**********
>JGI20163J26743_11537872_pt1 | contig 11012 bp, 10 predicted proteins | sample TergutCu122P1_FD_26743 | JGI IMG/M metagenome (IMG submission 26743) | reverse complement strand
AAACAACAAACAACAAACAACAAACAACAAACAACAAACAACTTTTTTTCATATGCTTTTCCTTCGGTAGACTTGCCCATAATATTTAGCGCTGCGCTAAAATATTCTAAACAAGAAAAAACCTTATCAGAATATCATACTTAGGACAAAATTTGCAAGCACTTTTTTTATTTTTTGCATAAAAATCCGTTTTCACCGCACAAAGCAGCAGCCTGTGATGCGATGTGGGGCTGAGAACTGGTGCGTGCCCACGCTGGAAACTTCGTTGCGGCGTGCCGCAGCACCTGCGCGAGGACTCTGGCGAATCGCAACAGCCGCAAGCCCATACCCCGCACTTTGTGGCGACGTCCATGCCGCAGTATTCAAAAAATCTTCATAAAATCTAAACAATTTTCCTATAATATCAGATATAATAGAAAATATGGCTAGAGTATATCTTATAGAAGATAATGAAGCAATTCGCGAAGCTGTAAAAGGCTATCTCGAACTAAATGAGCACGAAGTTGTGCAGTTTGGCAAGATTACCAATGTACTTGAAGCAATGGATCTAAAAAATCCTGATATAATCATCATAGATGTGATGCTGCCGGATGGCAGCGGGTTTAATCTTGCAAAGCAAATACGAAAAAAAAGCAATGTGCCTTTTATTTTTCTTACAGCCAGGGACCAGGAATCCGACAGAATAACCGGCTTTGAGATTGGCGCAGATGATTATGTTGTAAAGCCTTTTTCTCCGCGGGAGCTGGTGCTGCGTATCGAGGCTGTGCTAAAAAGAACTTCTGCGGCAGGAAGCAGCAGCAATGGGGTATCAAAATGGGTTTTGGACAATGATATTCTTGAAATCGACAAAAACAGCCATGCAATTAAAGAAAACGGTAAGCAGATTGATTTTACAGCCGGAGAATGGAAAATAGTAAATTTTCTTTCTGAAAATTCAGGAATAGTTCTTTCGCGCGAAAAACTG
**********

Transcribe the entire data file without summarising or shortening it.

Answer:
>JGI20163J26743_11537872_pt1 | contig 11012 bp, 10 predicted proteins | sample TergutCu122P1_FD_26743 | JGI IMG/M metagenome (IMG submission 26743) | reverse complement strand
AAACAACAAACAACAAACAACAAACAACAAACAACAAACAACTTTTTTTCATATGCTTTTCCTTCGGTAGACTTGCCCATAATATTTAGCGCTGCGCTAAAATATTCTAAACAAGAAAAAACCTTATCAGAATATCATACTTAGGACAAAATTTGCAAGCACTTTTTTTATTTTTTGCATAAAAATCCGTTTTCACCGCACAAAGCAGCAGCCTGTGATGCGATGTGGGGCTGAGAACTGGTGCGTGCCCACGCTGGAAACTTCGTTGCGGCGTGCCGCAGCACCTGCGCGAGGACTCTGGCGAATCGCAACAGCCGCAAGCCCATACCCCGCACTTTGTGGCGACGTCCATGCCGCAGTATTCAAAAAATCTTCATAAAATCTAAACAATTTTCCTATAATATCAGATATAATAGAAAATATGGCTAGAGTATATCTTATAGAAGATAATGAAGCAATTCGCGAAGCTGTAAAAGGCTATCTCGAACTAAATGAGCACGAAGTTGTGCAGTTTGGCAAGATTACCAATGTACTTGAAGCAATGGATCTAAAAAATCCTGATATAATCATCATAGATGTGATGCTGCCGGATGGCAGCGGGTTTAATCTTGCAAAGCAAATACGAAAAAAAAGCAATGTGCCTTTTATTTTTCTTACAGCCAGGGACCAGGAATCCGACAGAATAACCGGCTTTGAGATTGGCGCAGATGATTATGTTGTAAAGCCTTTTTCTCCGCGGGAGCTGGTGCTGCGTATCGAGGCTGTGCTAAAAAGAACTTCTGCGGCAGGAAGCAGCAGCAATGGGGTATCAAAATGGGTTTTGGACAATGATATTCTTGAAATCGACAAAAACAGCCATGCAATTAAAGAAAACGGTAAGCAGATTGATTTTACAGCCGGAGAATGGAAAATAGTAAATTTTCTTTCTGAAAATTCAGGAATAGTTCTTTCGCGCGAAAAACTG